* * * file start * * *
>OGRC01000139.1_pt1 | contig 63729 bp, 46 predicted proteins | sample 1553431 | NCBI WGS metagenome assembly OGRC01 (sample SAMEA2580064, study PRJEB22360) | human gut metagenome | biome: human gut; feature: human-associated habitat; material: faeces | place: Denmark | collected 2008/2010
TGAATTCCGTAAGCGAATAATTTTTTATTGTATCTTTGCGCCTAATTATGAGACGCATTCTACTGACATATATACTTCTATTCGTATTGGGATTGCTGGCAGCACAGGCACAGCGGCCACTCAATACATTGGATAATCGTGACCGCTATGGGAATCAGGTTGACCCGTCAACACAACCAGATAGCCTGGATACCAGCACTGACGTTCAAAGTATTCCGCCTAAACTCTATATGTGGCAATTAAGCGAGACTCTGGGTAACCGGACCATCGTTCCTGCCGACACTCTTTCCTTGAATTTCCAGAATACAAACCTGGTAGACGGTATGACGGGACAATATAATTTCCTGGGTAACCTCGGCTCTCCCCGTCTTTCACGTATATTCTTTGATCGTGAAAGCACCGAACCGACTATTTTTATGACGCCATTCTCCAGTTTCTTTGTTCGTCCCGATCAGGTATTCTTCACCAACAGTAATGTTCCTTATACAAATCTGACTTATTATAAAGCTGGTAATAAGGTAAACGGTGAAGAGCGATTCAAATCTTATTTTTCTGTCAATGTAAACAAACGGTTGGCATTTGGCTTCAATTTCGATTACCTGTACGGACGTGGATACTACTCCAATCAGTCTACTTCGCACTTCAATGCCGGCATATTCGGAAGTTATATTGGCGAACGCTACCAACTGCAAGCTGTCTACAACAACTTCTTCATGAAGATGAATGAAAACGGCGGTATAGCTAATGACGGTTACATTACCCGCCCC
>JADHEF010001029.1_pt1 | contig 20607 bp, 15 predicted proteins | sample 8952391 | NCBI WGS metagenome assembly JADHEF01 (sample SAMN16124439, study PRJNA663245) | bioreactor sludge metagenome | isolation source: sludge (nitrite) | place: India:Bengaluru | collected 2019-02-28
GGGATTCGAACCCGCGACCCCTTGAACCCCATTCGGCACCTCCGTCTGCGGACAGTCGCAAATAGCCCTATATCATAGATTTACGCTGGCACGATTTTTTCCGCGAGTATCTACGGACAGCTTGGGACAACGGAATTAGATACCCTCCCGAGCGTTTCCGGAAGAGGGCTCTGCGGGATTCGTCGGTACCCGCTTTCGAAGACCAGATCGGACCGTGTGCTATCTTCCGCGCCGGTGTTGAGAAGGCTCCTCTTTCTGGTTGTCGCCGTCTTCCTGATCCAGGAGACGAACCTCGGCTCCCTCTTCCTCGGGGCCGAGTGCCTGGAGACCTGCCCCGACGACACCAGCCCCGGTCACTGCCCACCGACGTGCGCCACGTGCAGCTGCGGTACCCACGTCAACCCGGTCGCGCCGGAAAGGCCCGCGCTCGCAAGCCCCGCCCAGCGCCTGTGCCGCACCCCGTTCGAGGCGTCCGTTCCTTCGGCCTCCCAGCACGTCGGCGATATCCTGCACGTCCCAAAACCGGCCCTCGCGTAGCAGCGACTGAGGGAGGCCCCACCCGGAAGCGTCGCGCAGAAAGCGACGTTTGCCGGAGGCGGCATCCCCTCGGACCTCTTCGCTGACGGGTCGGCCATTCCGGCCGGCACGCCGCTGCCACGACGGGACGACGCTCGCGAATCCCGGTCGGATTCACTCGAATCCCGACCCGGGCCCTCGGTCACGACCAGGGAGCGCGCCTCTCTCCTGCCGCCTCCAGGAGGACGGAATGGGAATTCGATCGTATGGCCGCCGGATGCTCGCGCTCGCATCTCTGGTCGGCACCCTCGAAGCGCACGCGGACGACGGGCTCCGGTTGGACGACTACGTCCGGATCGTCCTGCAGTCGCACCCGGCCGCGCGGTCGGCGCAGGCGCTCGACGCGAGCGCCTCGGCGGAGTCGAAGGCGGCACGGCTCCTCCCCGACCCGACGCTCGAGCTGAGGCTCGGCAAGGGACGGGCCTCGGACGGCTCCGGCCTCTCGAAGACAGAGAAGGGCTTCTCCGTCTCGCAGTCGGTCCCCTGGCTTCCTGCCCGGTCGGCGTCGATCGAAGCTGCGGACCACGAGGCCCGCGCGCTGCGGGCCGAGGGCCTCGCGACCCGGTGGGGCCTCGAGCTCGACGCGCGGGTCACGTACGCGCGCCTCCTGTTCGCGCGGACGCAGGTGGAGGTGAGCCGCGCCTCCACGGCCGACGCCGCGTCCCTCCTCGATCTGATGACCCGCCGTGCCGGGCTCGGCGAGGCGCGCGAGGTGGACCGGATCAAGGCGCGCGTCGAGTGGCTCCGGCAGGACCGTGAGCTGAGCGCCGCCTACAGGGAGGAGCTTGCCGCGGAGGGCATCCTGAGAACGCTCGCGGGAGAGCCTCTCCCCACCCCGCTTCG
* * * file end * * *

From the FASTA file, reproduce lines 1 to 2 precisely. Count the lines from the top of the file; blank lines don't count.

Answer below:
>OGRC01000139.1_pt1 | contig 63729 bp, 46 predicted proteins | sample 1553431 | NCBI WGS metagenome assembly OGRC01 (sample SAMEA2580064, study PRJEB22360) | human gut metagenome | biome: human gut; feature: human-associated habitat; material: faeces | place: Denmark | collected 2008/2010
TGAATTCCGTAAGCGAATAATTTTTTATTGTATCTTTGCGCCTAATTATGAGACGCATTCTACTGACATATATACTTCTATTCGTATTGGGATTGCTGGCAGCACAGGCACAGCGGCCACTCAATACATTGGATAATCGTGACCGCTATGGGAATCAGGTTGACCCGTCAACACAACCAGATAGCCTGGATACCAGCACTGACGTTCAAAGTATTCCGCCTAAACTCTATATGTGGCAATTAAGCGAGACTCTGGGTAACCGGACCATCGTTCCTGCCGACACTCTTTCCTTGAATTTCCAGAATACAAACCTGGTAGACGGTATGACGGGACAATATAATTTCCTGGGTAACCTCGGCTCTCCCCGTCTTTCACGTATATTCTTTGATCGTGAAAGCACCGAACCGACTATTTTTATGACGCCATTCTCCAGTTTCTTTGTTCGTCCCGATCAGGTATTCTTCACCAACAGTAATGTTCCTTATACAAATCTGACTTATTATAAAGCTGGTAATAAGGTAAACGGTGAAGAGCGATTCAAATCTTATTTTTCTGTCAATGTAAACAAACGGTTGGCATTTGGCTTCAATTTCGATTACCTGTACGGACGTGGATACTACTCCAATCAGTCTACTTCGCACTTCAATGCCGGCATATTCGGAAGTTATATTGGCGAACGCTACCAACTGCAAGCTGTCTACAACAACTTCTTCATGAAGATGAATGAAAACGGCGGTATAGCTAATGACGGTTACATTACCCGCCCC